The disappointment of losing out on the Tidy Towns prize last week has already been replaced by a resolve to reach even higher next year.
A huge amount of work went in this year by both the local authorities and the volunteers in KKB this year. There was a huge weight of expectation, and many truly felt that this was to be Kilkenny’s year.
The city ended up winning the county award, the regional award, a tourism award and a gold medal – but again fell short of the overall prize.
“We were pleased to have received the four awards, but hopes had been high that we were going to go the extra distance,” says KKB chairman David Fitzgerald.
“So from that point of view, people were disappointed. But also, resolute that we have to do what we have to do to get there. And people are more determined to correct the mistakes and solve the problems.”
Year-on-year points increases show that Kilkenny is improving – but everyone else is improving as well.
“It’s like the top flight of any sport, or other competition,” says Cllr Fitzgerald.
“It’s won and lost by milimetres, or one-hundredths of seconds – the margin between success and failure is very tight. To use a hurling analogy, we lost it in the last minute. We played a good game to that point, we had ourselves in contention.
“And to take the hurling analogy further, like Brian Cody doesn’t whinge at the end of the match about the referee, or the decisions that were made – we aren’t going to whinge about not winning, except for the fact that we are going to redouble our efforts, address our weaknesses, and come back fighting in 2014.”
He disagrees with any suggestion that the adjudicators were pedantic in their criticisms – such as, for example, remarks about Kilkenny’s choice of flowers or our two different varieties of street signage.
“That’s the standard if you want to win, at the top level,” he says.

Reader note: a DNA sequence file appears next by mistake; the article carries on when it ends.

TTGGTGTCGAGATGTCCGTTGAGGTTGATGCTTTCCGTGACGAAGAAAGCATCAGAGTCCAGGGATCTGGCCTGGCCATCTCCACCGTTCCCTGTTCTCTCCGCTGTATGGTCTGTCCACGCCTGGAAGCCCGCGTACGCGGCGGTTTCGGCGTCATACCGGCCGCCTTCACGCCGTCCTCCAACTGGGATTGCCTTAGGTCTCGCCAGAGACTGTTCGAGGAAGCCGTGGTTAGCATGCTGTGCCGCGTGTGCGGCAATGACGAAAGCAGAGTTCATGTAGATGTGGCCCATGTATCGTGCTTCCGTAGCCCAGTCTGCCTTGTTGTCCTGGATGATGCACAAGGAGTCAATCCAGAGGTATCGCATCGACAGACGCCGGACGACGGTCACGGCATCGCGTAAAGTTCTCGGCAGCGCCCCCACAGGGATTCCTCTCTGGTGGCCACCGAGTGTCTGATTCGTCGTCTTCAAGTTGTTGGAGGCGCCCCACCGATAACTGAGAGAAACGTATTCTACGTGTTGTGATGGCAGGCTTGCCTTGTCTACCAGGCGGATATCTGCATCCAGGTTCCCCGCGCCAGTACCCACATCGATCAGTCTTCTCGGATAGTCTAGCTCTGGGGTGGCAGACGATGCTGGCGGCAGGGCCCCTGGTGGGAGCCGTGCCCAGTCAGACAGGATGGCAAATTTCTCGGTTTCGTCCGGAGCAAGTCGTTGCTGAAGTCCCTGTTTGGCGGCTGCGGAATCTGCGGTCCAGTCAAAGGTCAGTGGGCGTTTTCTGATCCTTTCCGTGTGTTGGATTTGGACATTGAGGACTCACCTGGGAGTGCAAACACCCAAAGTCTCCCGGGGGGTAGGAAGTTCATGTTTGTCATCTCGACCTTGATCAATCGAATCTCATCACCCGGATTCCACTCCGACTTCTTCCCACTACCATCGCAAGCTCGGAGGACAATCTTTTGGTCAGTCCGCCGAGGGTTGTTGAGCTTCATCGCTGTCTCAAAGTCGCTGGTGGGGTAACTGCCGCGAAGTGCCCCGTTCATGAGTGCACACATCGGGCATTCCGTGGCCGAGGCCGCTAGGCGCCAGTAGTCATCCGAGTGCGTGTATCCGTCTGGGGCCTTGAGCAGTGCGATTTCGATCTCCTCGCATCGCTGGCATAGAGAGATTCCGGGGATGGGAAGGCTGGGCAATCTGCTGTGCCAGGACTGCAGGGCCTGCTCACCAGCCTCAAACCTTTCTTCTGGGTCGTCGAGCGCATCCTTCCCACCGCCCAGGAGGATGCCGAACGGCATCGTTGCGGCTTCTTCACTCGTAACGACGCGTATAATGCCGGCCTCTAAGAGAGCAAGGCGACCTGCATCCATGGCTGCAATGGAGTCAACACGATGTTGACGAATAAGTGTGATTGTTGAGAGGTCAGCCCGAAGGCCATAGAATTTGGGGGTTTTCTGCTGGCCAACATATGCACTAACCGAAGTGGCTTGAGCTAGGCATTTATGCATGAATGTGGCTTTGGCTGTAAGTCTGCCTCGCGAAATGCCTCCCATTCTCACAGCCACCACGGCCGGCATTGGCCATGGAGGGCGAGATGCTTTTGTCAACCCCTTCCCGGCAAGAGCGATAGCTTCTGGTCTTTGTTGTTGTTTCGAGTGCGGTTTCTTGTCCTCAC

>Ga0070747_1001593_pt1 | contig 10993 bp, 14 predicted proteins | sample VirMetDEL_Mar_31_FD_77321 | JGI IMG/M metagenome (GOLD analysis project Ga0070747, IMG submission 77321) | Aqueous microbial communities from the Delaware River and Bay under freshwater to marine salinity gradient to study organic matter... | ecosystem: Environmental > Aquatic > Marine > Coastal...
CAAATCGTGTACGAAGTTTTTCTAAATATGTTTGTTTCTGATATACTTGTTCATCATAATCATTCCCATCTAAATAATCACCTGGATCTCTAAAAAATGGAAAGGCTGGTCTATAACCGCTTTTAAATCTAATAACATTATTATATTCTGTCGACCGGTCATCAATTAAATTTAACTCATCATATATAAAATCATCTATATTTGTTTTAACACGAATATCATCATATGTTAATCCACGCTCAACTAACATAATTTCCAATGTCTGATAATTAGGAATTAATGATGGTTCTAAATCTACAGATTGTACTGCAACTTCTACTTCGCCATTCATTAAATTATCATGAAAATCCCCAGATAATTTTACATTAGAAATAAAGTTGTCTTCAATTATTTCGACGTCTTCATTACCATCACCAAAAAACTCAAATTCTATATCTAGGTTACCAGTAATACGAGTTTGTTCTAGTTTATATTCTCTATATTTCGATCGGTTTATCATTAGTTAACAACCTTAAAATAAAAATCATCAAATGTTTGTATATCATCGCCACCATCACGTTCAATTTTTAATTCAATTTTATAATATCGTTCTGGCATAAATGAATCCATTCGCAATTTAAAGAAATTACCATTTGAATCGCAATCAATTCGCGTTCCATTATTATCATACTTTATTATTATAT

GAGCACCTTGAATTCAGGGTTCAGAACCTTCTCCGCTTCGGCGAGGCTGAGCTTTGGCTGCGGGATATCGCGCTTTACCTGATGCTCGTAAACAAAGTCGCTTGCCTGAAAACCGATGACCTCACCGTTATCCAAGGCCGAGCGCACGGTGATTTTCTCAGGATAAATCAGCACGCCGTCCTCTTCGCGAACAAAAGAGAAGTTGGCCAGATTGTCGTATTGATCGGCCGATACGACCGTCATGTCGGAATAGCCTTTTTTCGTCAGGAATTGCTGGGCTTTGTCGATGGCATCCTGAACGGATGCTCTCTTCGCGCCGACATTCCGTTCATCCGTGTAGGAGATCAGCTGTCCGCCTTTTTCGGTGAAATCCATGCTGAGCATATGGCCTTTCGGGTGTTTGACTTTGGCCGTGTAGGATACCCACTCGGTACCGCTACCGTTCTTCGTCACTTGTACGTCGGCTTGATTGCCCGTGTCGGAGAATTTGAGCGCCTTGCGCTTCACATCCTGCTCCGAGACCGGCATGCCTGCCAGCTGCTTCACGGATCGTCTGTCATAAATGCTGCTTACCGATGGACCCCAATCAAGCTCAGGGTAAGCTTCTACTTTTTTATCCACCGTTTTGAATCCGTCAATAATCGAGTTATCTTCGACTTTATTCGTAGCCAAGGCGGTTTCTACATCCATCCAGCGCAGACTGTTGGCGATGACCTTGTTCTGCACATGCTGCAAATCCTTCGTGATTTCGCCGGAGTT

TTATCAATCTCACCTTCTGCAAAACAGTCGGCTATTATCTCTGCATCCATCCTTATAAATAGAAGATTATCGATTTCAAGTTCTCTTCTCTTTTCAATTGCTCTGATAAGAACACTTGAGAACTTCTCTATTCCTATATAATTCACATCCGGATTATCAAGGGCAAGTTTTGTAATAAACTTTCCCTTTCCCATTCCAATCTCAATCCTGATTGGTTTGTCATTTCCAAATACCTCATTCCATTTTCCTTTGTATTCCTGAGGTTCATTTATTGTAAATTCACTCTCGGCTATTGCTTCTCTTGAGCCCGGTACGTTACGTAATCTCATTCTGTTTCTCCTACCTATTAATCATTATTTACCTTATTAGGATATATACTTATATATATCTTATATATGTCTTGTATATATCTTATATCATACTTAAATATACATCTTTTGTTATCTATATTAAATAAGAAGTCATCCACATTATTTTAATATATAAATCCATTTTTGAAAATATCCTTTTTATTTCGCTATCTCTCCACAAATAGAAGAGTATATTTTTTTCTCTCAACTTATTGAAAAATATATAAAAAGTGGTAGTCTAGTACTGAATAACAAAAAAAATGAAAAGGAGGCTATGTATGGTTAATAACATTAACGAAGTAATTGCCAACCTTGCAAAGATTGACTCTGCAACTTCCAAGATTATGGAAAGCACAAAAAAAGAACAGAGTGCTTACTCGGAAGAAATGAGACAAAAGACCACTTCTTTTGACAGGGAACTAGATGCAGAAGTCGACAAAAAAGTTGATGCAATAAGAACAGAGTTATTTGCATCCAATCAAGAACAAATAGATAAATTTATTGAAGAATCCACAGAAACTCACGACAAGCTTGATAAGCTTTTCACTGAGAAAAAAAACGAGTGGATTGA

“That’s the standard that other places have achieved. And that’s why we cannot whinge.”
There is no doubt that, for a large urban area, a four-point improvement is an enormous step forward. So where do we go from here?
“Well, next year, the re-paving of High Street will be finished, and we will have a new pedestrian bridge,” says Cllr Fitzgerald.
“The industrial buildings of the brewery site will be gone and a new vista of the city will open up. These are all opportunities. We have already started on some new biodiversity projects. The issues highlighted in the report that we have to fix will all be fixed.”
These issues include increasing the amount of natural habitat, how estates around the city are managed, as well as blackspots such as the lanes off High Street – Poyntz Lane, Collier’s Lane, Chapel Lane – which all suffer from graffiti and poor maintenance of buildings.
Next year is unchartered territory however, as pending changes to local Government mean that the borough council will cease to exist. As a county and borough councillor, Cllr Fitzgerald says he has no sympathy for political bodies being rationalised, but has some concerns about where revenue generated in the city will be spent, and what it will mean for resources allocation.
But KKB will continue to focus on winning the competition that Cllr Fitzgerald calls a ‘recognised seal of quality’.
“The Tidy Towns win has a huge impact on your economic message, your tourism message, and your community message,” he says. “It’s not just window boxes and flowers.”